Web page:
The Rockefeller Foundation and UBS Optimus Foundation are backing a new financing tool to bring clean water to 1.4 million Ugandan school children, saying the model can potentially be replicated across other countries and sectors.
However, questions were raised about the sustainability of the “Social Success Note” model after the new tool was launched Thursday at the Skoll World Forum conference in Oxford.
Globally, nearly 850 million people have no access to a reliable, quality source of drinking water, the subject of Sustainable Development Goal 6. The World Bank estimates that securing sustainable and quality access to water and sanitation for all by 2030 will require an additional $114 billion annually. Official development assistance for the issue is now about $8 billion a year.
The SSN is the brainchild of nonprofit venture fund Yunus Social Business, which was founded by Muhammad Yunus, the father of microfinance. It proposes a solution to the problem of attracting sufficient financing streams to the WASH sector in developing countries, specifically to businesses seeking to provide sustainable water solutions to the poor.
In this first pilot of the SSN model, the UBS Optimus Foundation will provide a $500,000 loan to Impact Water, a social enterprise, to expand its work installing low-cost UV-based water purification systems in schools across Uganda. Schools pay approximately $1,000 to Impact Water to install the system.
Impact Water will pay back the loan after five years and the rate of interest will go down if certain outcomes are achieved. If Impact Water achieves agreed upon targets, the Rockefeller Foundation will pay up to $200,000 to both pay off some of Impact Water’s interest and pay UBS a performance-based return on its investment.
The goal is to reach 1.4 million children over five years. YSB will manage the Social Success Note and oversee its monitoring and evaluation.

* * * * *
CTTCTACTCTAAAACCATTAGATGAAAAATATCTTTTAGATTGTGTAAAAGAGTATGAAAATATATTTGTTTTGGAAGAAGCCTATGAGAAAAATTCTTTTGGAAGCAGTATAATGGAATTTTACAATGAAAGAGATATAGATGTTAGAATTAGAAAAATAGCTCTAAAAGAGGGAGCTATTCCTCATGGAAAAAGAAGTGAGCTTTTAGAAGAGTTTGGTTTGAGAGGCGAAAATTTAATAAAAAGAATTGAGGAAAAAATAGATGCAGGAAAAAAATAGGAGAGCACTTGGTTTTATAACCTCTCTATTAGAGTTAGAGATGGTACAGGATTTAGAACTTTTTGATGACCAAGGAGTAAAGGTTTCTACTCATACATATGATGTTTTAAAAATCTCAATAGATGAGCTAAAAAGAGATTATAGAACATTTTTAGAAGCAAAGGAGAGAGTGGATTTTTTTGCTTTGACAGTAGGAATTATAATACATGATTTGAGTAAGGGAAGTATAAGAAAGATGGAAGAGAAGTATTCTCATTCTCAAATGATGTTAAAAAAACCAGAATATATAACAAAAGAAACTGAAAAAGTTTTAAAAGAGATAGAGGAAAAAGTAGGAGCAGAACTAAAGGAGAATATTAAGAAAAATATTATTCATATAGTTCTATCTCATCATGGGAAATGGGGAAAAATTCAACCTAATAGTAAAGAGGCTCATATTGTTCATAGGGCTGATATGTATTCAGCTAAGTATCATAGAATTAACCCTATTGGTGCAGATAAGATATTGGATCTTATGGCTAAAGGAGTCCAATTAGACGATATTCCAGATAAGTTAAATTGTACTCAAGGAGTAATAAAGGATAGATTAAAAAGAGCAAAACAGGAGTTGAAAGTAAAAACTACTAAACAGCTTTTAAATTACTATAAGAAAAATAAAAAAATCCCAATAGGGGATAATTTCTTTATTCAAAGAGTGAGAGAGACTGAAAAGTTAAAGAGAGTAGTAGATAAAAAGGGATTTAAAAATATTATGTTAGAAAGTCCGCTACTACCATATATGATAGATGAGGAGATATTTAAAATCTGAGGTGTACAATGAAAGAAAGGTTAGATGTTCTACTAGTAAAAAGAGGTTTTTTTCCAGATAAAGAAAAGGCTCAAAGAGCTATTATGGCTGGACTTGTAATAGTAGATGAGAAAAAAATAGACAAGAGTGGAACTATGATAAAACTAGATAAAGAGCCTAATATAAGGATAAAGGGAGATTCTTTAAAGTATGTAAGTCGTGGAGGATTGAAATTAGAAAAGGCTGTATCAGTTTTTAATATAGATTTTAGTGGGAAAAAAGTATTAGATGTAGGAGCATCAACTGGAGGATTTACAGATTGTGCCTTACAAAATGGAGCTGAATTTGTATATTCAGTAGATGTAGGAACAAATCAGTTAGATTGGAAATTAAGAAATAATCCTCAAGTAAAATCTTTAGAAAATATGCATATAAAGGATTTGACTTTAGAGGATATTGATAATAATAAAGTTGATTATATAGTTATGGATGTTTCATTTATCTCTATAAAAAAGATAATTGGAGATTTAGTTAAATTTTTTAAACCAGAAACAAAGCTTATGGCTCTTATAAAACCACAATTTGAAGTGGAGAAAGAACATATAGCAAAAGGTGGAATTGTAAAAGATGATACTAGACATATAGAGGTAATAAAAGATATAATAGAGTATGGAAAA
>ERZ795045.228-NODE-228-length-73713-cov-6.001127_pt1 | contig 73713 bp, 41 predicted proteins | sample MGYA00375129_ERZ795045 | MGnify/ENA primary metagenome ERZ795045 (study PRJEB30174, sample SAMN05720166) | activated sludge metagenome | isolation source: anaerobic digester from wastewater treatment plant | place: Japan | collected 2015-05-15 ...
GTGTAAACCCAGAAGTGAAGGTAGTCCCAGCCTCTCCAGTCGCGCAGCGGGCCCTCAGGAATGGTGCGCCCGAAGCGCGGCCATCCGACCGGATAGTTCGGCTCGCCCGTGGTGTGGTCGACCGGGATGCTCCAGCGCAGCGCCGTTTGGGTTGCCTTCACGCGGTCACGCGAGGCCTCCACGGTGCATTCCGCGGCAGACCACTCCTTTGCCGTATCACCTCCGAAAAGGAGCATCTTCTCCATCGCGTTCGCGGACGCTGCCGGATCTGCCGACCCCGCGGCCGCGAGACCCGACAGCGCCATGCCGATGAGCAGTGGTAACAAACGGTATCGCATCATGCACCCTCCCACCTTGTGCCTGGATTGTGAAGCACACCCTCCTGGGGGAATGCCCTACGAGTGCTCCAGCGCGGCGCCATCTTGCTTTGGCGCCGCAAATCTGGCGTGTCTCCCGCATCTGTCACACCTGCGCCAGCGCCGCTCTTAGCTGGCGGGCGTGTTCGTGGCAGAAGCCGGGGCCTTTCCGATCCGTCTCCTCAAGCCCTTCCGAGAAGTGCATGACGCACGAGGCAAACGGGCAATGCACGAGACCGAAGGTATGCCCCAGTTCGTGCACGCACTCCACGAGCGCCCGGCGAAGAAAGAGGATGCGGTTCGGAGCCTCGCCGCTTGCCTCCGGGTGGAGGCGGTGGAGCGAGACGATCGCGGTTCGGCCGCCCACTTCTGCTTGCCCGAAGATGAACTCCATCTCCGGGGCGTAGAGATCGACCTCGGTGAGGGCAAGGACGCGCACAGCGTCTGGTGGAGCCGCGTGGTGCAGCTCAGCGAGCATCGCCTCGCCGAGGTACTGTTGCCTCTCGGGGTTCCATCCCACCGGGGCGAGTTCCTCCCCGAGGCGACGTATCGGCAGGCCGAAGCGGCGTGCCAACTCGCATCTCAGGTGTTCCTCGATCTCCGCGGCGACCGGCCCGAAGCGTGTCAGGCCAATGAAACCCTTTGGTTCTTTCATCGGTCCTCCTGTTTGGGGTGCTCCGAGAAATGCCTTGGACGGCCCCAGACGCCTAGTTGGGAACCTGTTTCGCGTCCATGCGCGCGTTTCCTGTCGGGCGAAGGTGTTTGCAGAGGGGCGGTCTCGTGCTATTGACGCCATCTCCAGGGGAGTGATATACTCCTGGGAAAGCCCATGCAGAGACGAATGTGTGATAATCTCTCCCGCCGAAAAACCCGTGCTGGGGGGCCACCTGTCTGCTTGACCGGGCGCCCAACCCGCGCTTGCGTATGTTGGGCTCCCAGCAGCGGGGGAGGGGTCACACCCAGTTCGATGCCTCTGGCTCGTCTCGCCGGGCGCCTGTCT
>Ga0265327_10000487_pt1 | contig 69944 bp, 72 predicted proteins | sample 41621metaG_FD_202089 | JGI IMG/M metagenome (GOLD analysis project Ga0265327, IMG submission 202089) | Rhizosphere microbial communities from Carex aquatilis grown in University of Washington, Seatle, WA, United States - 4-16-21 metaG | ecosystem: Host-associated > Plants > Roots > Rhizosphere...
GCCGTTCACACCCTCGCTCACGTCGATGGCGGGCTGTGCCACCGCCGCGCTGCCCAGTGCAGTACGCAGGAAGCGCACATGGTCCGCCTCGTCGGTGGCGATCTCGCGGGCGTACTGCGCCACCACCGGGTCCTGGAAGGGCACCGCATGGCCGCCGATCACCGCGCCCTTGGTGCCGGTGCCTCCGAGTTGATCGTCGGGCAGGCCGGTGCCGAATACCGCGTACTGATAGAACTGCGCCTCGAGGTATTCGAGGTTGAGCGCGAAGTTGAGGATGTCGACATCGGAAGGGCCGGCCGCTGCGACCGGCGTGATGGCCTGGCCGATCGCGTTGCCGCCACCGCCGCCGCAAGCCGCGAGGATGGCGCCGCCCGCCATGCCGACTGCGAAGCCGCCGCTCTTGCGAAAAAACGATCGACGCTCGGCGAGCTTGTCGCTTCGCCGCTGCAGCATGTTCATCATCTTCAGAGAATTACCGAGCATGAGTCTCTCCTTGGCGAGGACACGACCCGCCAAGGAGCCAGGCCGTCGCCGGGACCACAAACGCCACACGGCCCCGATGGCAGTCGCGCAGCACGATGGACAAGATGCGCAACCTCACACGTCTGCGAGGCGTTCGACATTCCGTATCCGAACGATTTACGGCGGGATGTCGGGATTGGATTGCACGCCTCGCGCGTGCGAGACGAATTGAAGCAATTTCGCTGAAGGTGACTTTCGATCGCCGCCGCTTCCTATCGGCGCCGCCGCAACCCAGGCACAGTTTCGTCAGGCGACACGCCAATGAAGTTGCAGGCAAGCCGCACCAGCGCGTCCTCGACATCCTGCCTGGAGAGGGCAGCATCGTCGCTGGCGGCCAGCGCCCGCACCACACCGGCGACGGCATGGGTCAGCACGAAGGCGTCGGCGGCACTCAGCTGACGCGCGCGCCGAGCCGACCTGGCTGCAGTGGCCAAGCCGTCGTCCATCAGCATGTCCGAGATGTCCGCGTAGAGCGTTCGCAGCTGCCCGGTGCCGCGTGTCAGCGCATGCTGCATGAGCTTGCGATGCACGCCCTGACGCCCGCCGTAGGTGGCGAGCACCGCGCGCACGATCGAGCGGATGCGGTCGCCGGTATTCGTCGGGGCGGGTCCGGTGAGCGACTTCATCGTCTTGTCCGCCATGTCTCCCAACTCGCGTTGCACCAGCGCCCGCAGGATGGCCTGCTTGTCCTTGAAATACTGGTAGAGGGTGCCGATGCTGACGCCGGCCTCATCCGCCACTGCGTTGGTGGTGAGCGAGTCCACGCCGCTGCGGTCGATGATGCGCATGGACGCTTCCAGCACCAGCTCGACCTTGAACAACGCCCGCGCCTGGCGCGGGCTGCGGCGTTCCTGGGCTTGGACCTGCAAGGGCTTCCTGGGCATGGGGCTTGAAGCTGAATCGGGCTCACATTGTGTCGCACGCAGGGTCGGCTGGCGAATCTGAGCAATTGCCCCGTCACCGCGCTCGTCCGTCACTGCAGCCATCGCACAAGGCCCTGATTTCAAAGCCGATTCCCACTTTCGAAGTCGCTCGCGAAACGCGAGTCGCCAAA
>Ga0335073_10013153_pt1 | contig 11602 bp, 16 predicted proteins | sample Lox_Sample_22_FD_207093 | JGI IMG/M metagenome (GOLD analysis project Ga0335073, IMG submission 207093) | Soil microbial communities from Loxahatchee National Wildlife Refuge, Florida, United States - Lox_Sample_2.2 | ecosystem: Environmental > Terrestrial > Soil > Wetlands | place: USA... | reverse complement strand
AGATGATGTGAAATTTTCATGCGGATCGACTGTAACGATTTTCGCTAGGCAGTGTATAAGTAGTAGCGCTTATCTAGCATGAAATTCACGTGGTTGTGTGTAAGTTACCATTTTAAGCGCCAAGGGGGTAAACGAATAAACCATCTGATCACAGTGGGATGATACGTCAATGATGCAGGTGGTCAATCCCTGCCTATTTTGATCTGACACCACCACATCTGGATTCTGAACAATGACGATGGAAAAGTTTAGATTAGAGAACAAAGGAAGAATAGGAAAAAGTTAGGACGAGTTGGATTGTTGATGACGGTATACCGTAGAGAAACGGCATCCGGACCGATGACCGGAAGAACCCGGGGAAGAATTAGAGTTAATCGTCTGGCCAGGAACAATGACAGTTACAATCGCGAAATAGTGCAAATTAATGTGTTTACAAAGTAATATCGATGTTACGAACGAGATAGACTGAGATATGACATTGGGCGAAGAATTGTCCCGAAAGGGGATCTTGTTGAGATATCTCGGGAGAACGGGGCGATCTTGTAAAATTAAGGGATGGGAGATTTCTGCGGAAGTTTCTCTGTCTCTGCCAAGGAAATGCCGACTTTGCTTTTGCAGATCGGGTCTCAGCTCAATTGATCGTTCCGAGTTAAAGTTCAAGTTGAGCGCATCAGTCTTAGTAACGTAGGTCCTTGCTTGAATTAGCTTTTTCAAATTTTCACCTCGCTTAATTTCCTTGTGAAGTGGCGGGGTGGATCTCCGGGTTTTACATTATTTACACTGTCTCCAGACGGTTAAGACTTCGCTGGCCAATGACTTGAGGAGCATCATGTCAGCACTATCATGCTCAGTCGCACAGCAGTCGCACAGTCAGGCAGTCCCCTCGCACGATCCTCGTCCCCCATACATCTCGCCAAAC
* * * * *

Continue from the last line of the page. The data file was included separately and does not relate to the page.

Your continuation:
Speaking to Devex ahead of the launch, Saskia Bruysten, co-founder and CEO of YSB, said the SSN is designed to help social businesses access scale capital while not being diverted from their social mission by the need to meet onerous investor demands for returns.
“The social business gets financing adequate to what they need and keeps them aligned to their social mission,” Bruysten said.
YSB’s chair, Professor Yunus, added in a statement: “Social businesses around the world are gaining momentum and young entrepreneurs are getting enthusiastic about them. To support their initiatives, social businesses need continuous funding and I hope the Social Success Note becomes the leading instrument to fulfill this need.”
The SSN is one of a string of results-based financing mechanisms that have emerged in recent years, including the development impact bond, a variation of the social impact bond pioneered in the United Kingdom in 2010. Despite strong interest in the DIB model within the development community, only a handful of DIBs are currently up and running.
Bruysten said there are key differences between the SSN model and DIBs. For example, under the SSN, outcome payers are only responsible for paying a return based on performance; they do not have to cover the original investment, making it more attractive to potential outcome payers.
She added that the SSN has a simpler structure than a DIB, to reduce transaction costs and time; and that complex impact metrics are avoided in favor of simple key performance indicators linked to the number of water systems installed.